Facebook announced that it removed 82 Pages, Groups and accounts “for coordinated inauthentic behavior that originated in Iran and targeted people in the US and UK”. This follows Facebook’s previous removal of 559 Pages and 251 accounts “that have consistently broken our rules against spam and inauthentic behavior”.
To me, it sounds like Facebook is actually taking action to clean itself up by removing those who are there to cause trouble. In a post written by Facebook’s head of Cybersecurity Policy, Nathaniel Gleicher, said:
This morning we removed 82 Pages, Groups and accounts for coordinated inauthentic behavior that originated in Iran and targeted people in the US and UK. The Page administrators and account owners typically represented themselves as US citizens, or in a few cases UK citizens – and they posted about politically charged topics such as race relations, opposition to the President, and immigration. Despite attempts to hide their true identities, a manual review of these accounts linked their activity to Iran. We also identified some overlap with the Iranian accounts and Pages we removed in August.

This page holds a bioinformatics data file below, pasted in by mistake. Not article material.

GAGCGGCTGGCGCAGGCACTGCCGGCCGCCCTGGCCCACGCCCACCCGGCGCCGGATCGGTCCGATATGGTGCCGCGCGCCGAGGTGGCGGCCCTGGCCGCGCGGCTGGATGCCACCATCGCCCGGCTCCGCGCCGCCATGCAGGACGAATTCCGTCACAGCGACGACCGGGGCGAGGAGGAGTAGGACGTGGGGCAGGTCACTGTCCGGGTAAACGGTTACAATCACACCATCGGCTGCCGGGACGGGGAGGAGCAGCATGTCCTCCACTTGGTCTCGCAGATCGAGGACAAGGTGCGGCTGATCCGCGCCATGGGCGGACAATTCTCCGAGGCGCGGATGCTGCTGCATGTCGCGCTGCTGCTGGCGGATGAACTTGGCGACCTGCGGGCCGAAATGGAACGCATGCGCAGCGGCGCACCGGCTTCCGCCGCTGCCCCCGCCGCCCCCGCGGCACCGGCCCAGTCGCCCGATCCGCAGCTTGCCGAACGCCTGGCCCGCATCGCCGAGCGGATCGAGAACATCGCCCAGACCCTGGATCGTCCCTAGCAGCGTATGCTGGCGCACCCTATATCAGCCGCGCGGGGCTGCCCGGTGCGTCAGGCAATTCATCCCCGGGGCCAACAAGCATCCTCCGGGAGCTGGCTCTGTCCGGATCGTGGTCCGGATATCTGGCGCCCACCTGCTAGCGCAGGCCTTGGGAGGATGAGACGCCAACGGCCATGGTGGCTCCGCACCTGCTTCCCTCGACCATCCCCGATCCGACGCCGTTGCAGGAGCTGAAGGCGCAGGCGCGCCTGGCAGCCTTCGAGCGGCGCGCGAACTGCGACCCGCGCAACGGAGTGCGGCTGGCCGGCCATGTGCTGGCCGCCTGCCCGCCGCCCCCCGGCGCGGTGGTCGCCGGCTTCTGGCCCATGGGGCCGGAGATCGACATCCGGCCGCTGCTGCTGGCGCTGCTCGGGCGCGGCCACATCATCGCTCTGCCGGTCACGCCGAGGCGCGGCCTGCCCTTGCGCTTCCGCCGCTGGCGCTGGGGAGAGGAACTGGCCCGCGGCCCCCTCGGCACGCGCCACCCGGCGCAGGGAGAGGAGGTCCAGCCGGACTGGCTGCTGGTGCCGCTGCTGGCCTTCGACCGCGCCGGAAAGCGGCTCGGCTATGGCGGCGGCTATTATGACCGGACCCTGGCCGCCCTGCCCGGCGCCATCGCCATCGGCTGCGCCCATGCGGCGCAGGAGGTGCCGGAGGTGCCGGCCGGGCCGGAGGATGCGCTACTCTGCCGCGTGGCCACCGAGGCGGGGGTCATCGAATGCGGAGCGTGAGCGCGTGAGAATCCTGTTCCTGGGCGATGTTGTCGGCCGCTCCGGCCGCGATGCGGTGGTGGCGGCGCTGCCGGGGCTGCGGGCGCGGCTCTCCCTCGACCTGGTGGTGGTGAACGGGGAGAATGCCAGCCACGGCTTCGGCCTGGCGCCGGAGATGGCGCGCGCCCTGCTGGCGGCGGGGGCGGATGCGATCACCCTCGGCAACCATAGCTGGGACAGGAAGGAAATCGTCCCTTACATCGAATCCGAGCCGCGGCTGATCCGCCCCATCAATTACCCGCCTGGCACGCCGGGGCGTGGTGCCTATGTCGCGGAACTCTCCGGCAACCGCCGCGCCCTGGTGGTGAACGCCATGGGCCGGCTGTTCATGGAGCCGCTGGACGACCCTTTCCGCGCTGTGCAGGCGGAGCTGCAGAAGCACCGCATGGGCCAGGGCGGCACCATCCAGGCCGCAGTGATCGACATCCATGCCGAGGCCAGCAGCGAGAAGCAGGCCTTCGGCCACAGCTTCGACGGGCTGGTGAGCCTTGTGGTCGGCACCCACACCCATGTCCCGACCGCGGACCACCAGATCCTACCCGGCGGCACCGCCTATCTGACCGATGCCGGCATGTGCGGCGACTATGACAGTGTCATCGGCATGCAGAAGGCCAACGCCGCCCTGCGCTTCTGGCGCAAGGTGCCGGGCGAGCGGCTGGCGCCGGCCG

Nathaniel Gleicher also stated that Facebook shared the information with US and UK government officials, US law enforcement, Congress, other technology companies and the Atlantic Council’s Digital Forensic Research Lab. In addition, Facebook has an Elections War Room with teams that identify, investigate, and evaluate a problem and then take action to stop it.
This sharing of information reminds me of the recent sharing between BuzzFeed and Google, after a BuzzFeed investigation about a fraud scheme that involved more than 125 Android apps and websites.
Perhaps the way to clean up the internet, and make it a more authentic place to visit, is for those who find nefarious activity to share it with everyone else. It would make it harder for bad actors to continually spread misinformation in an effort to promote divisiveness.
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